The biggest surprise was how less polarizing that controversial pseudo-rectangular grille is; in the original photos, it appeared as a gaping maw devoid of texture and depth aside from a relatively thin strip of honeycomb grille. Under our studio lights, the mostly hidden grille structure emerged, with the additional lower inlets now more visible and giving the “mouth” more depth than a featureless black square. It’s not just the honeycomb that saves; from an eye-level view, the hood drops down sharply over the nose, hiding a bit of the grille’s openness and leaning-out the front-end.

You might scoff, but in person there’s an appreciable whiff of Aston Martin and Jaguar mixed into the Nissan Z Proto’s rear-slung proportions. This is very much a concept, and almost nothing seen on the yellow coupe can be 100-percent expected to make it to production without modification, but the fit, finish, and finer details give us hope for a seriously impressive sports grand-tourer.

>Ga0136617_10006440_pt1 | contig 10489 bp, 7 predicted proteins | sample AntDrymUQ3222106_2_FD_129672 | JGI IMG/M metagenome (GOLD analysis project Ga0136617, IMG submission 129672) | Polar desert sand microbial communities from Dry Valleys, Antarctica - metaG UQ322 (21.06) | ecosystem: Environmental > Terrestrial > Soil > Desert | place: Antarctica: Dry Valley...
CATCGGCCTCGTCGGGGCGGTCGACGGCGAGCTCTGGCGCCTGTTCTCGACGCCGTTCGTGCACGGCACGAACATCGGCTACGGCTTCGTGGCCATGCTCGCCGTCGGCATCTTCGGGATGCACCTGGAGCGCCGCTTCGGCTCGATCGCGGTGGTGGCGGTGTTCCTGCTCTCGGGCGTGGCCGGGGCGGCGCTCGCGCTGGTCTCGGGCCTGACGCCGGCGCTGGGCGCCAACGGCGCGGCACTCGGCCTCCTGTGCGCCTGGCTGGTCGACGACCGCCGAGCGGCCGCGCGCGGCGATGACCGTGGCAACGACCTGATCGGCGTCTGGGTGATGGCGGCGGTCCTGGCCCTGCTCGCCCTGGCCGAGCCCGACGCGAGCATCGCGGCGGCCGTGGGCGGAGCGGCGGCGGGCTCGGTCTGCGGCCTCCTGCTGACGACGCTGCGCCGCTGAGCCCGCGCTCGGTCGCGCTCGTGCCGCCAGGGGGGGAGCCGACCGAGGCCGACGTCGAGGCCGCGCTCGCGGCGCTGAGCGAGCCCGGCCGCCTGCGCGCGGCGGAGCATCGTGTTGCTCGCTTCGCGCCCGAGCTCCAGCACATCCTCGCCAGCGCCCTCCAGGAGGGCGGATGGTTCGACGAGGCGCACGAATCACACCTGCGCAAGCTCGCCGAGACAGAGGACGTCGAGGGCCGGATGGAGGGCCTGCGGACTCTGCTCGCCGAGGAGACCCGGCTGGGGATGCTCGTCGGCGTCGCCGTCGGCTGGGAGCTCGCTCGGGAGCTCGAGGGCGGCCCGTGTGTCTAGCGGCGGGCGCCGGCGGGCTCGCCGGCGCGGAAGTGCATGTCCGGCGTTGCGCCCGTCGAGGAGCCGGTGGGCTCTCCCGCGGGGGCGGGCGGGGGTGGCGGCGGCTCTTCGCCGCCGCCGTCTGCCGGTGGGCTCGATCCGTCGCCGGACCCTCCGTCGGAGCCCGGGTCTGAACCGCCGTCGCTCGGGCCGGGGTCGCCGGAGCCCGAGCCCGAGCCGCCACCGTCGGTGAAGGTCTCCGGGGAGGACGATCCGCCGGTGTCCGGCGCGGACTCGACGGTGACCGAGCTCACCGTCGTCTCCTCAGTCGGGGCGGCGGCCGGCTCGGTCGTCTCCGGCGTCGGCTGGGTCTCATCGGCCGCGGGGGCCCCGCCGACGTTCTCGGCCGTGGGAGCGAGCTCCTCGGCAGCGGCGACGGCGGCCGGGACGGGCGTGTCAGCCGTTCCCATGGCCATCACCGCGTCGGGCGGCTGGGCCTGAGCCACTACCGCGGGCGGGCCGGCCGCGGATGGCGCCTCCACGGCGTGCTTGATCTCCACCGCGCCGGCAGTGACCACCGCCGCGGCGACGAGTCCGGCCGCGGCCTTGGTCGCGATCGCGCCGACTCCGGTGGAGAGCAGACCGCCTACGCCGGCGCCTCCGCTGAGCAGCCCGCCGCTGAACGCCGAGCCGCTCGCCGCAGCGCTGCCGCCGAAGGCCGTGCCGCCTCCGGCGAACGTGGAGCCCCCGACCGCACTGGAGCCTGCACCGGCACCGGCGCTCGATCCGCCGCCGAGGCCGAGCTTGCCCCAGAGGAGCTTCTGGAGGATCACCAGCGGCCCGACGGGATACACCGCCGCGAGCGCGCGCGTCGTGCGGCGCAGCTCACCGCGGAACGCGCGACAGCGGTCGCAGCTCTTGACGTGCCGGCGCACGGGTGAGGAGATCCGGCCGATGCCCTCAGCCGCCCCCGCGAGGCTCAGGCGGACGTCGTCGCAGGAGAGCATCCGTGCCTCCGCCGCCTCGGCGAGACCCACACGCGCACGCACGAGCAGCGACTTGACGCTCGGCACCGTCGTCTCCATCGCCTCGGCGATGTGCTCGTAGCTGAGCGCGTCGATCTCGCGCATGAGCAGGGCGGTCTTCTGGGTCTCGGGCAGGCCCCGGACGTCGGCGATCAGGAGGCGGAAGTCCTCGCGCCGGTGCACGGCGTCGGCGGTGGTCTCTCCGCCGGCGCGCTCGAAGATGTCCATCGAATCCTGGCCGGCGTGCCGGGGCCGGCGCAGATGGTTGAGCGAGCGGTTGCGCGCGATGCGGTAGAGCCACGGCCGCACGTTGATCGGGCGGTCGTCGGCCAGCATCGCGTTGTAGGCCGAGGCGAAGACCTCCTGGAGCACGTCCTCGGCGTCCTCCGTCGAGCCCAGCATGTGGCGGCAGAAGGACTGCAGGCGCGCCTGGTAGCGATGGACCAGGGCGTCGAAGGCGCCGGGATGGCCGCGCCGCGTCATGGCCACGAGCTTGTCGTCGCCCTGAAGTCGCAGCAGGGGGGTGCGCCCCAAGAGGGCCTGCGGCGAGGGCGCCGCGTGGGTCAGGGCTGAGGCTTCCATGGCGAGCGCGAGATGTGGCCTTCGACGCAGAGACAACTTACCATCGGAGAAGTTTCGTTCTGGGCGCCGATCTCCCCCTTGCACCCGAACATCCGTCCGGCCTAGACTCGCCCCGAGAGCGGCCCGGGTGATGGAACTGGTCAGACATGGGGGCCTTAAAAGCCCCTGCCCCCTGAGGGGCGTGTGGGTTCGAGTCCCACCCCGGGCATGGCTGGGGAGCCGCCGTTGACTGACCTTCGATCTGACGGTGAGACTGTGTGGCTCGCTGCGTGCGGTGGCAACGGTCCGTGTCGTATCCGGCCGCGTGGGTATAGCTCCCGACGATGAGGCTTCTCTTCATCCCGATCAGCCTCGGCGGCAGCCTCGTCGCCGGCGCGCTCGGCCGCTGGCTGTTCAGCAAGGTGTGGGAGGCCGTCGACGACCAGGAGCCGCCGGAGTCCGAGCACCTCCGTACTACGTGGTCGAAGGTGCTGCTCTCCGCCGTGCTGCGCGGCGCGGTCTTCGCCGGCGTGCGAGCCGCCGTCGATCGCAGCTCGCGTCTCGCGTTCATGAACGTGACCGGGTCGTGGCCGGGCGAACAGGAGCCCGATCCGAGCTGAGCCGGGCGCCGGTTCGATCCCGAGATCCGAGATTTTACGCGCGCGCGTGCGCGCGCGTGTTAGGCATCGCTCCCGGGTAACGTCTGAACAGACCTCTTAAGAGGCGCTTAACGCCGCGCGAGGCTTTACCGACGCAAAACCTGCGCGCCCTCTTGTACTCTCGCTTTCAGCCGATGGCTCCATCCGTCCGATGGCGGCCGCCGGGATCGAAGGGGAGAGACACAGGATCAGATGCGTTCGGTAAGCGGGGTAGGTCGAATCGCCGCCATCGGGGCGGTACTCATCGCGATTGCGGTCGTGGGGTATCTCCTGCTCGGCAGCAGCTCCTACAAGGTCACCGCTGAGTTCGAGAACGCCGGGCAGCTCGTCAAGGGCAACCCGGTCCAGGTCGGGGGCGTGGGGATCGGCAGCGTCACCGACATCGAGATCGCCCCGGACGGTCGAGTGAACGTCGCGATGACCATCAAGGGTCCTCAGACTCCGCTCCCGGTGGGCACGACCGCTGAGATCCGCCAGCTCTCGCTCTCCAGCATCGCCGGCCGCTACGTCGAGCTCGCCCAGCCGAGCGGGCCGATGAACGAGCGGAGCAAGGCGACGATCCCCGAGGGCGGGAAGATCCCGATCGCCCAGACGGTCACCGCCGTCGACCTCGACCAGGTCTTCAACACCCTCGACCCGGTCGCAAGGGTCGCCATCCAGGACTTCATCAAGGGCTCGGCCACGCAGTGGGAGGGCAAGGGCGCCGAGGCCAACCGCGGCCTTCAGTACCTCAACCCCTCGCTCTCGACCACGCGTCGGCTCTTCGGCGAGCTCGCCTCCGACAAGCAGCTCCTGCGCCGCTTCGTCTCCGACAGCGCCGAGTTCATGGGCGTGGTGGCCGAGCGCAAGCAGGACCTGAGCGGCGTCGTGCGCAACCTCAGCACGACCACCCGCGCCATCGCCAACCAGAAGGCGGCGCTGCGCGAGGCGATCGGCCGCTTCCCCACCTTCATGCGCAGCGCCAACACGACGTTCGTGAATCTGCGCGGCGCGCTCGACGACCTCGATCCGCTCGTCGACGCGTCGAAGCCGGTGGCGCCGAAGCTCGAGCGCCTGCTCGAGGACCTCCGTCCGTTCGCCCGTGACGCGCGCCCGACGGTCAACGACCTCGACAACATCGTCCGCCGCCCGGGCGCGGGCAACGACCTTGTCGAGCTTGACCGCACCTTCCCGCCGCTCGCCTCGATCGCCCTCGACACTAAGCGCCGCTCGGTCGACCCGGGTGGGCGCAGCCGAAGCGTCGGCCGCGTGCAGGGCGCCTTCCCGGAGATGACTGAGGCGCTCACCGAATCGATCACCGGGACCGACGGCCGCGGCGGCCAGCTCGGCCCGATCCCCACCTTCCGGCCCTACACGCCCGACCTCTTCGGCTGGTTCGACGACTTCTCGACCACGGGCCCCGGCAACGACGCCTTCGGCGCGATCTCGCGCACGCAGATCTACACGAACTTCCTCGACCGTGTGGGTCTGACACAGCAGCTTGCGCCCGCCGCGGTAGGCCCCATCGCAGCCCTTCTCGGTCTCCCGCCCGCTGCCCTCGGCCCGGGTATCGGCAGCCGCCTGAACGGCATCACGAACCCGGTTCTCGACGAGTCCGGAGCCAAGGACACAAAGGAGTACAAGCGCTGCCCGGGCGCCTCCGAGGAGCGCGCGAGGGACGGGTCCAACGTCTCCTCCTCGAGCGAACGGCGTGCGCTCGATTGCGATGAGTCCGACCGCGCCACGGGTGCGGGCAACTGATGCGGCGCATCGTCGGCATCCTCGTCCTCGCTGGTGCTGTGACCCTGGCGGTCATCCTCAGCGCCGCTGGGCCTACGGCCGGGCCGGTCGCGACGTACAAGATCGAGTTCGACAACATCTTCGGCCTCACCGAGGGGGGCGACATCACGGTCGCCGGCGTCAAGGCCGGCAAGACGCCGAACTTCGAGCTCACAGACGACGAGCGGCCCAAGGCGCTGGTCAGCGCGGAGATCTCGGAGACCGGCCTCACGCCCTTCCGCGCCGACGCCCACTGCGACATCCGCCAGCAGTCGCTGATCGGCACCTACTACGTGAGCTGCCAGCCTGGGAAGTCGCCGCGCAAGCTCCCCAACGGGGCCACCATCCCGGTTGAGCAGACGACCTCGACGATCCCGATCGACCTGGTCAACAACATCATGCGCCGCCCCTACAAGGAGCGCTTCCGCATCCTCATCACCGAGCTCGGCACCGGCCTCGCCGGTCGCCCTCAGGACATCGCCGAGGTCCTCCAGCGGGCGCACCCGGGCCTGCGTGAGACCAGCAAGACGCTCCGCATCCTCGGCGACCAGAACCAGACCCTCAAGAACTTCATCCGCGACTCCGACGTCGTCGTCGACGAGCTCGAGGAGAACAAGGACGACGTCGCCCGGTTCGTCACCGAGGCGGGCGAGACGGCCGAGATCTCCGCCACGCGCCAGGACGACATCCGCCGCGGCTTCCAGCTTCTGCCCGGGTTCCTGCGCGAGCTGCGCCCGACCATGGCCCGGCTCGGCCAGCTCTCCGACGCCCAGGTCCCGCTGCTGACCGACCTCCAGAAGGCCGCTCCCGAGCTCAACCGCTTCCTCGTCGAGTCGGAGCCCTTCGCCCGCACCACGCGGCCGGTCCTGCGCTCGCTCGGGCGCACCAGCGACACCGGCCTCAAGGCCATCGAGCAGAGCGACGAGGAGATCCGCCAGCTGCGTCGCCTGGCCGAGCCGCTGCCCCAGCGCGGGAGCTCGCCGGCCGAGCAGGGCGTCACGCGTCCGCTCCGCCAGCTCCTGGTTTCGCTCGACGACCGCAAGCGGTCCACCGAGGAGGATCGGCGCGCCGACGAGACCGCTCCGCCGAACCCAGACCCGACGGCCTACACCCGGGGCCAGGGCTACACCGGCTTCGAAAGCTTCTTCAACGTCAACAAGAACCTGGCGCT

For the Nissan Z dork, the Z Proto’s small details are definitely where it’s at. As Nissan enumerated during the concept’s debut, it sourced strong inspiration from the original 240Z and the Z32 (1990-96 in the U.S. ), two of the high points in the Z’s historical timeline. Referencing the 240Z is a no-brainer, but returning to the Z32 is an interesting and well-measured approach. Since the Z’s reintroduction in 2002 and throughout the 370Z’s 11-year run, the Z32 was left largely out of the equation, with both the 350Z and the 370Z mostly forging their own stylistic paths with a smattering of influence only from the original 240Z.